|This article is specific to usage of Internet Explorer. As that browser is used much less and since there have been no recent reports of this issue, this article is being maintained as archived information.|
There have been reported and validated instances where a downloaded Zip file will open correctly for some users, while others who download the same Zip file find that it is corrupted. Normally, the best thing to do would be to delete Temporary Internet Files (see below) and download the file again.
However, the issue may not be with the original Zip file. It may be caused by settings on the server where the file is stored. Also, downloading with Internet Explorer may be one of the factors in the issue.
If this Zip file download has not been set with the correct mime-type specification (octet-stream) to denote that it is a binary file, this issue may occur. Another possibility would be that the server is set to always gzip files being downloaded. In either case, gzip encoding, a Unix compression method, is applied to the Zip file and, for whatever reason, Internet Explorer may then have a problem correctly downloading it.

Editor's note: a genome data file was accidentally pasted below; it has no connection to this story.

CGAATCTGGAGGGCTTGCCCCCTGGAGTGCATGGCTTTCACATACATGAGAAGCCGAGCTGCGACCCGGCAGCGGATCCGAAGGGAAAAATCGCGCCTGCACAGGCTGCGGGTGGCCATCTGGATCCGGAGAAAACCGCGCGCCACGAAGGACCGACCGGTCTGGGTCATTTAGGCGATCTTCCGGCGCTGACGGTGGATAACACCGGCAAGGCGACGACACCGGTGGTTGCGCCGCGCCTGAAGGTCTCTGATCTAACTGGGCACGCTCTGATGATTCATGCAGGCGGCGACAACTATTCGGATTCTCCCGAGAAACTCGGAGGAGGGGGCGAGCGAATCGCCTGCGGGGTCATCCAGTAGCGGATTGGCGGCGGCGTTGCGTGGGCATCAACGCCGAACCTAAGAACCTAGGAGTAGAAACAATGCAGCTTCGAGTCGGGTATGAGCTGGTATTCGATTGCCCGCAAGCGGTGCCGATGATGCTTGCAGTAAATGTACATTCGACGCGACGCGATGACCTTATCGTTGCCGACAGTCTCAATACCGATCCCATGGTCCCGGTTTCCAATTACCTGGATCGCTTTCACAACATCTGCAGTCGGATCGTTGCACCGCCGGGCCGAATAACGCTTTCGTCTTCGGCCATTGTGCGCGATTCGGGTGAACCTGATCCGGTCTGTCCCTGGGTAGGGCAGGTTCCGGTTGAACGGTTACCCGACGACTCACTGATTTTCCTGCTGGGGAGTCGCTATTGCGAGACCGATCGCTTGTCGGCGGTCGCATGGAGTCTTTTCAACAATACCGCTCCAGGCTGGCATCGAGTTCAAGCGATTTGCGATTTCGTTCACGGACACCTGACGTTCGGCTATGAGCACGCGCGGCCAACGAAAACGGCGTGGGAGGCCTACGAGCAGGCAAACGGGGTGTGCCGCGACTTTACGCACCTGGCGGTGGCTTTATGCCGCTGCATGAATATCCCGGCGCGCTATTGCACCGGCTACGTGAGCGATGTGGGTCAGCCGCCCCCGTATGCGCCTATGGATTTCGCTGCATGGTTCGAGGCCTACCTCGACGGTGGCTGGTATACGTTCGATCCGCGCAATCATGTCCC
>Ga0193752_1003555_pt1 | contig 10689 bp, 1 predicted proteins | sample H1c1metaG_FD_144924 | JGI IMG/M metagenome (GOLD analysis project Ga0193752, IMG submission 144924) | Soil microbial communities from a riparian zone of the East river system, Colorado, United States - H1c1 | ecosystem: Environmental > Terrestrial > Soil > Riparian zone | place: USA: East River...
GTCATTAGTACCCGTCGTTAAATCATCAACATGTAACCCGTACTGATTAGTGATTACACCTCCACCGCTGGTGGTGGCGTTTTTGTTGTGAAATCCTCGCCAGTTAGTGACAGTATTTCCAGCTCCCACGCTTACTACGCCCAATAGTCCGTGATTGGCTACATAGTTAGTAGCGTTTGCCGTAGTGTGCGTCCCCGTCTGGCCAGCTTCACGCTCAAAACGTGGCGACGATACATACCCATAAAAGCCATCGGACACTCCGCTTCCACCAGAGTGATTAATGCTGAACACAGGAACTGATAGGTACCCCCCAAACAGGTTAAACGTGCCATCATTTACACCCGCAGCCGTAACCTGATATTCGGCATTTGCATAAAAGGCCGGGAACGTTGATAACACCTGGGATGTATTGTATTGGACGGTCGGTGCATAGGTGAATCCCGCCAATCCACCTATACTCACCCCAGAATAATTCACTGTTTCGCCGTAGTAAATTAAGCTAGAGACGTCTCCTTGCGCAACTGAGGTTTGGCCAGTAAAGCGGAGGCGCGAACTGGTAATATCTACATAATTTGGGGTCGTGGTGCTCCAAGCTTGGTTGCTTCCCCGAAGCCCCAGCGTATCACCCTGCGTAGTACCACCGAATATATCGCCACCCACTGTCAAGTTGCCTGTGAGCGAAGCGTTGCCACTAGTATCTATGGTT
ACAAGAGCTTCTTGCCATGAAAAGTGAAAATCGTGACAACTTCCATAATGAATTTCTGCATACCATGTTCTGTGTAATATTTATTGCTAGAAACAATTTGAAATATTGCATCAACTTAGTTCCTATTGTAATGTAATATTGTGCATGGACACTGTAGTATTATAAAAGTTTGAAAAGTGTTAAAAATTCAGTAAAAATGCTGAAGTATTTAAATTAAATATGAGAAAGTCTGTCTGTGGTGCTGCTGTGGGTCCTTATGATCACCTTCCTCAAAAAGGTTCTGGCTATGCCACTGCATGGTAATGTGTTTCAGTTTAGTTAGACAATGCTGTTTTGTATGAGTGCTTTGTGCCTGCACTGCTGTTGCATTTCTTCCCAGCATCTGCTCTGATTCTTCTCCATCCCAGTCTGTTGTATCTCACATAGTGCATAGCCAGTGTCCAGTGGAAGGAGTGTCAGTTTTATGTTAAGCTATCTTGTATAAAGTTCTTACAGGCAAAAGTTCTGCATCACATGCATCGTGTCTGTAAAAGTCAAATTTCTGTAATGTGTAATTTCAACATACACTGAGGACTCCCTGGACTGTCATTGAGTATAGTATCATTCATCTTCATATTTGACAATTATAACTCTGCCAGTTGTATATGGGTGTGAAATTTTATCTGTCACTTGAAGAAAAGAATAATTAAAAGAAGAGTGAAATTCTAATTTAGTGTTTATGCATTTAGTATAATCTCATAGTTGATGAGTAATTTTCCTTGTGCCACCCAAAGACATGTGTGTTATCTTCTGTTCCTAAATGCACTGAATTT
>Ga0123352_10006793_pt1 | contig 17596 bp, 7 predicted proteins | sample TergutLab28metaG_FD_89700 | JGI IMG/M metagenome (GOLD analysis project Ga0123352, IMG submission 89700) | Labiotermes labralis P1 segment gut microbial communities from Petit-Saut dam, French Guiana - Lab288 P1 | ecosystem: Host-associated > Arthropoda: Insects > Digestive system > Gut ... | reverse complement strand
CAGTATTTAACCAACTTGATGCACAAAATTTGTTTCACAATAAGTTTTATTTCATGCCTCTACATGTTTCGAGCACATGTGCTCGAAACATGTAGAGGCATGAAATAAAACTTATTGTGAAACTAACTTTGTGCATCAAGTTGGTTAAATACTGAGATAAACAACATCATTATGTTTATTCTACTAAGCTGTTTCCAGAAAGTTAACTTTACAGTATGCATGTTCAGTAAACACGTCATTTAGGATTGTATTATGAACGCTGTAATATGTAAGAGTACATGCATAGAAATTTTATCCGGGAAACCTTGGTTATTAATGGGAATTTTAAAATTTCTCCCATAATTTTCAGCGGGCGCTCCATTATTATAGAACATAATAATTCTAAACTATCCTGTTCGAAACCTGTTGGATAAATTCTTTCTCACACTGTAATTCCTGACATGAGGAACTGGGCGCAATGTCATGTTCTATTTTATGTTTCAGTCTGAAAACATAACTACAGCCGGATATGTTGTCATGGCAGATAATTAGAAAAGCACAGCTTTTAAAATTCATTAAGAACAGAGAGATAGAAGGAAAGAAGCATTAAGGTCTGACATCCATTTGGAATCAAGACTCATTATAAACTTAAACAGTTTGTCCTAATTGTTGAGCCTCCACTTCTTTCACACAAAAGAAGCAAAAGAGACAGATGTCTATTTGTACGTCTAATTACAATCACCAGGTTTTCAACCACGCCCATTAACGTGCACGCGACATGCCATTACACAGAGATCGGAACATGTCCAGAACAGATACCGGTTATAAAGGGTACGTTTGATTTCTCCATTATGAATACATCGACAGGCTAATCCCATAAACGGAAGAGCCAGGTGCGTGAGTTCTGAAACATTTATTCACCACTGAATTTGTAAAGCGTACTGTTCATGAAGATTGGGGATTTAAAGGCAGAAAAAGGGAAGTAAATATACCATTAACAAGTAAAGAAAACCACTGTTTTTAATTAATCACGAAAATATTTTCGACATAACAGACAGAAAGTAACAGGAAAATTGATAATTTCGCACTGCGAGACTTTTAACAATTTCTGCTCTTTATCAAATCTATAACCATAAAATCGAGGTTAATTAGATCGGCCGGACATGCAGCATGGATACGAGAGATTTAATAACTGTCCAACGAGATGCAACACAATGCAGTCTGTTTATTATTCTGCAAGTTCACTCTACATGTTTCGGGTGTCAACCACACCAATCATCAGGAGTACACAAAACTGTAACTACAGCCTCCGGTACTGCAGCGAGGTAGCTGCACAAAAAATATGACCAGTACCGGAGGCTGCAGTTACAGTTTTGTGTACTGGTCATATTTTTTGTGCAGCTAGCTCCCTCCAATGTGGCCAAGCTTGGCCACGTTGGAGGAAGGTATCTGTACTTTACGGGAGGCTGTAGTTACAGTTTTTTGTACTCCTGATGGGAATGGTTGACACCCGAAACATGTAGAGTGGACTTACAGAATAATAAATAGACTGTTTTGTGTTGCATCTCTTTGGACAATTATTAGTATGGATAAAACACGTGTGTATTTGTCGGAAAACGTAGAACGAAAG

Options would include downloading this file using a different browser, such as Firefox or configuring Internet Explorer so that gzip encoding is disabled. To do the latter (with Internet Explorer closed):
- Click Start and open the Control Panel
- Change the Control Panel view if it is in the Category view
- Open the Internet Options applet
- Click the Advanced tab
- Scroll down to and uncheck the box next to Use HTTP 1.1
- Click OK
Next, you should delete your Temporary Internet Files. To do this:
- Open the General tab in Internet Options
- Click Delete in the Browsing history section
- Check or uncheck options; make sure Temporary Internet Files is checked
- Click Delete and then click OK
Once this is done, open Internet Explorer and try downloading the Zip file again.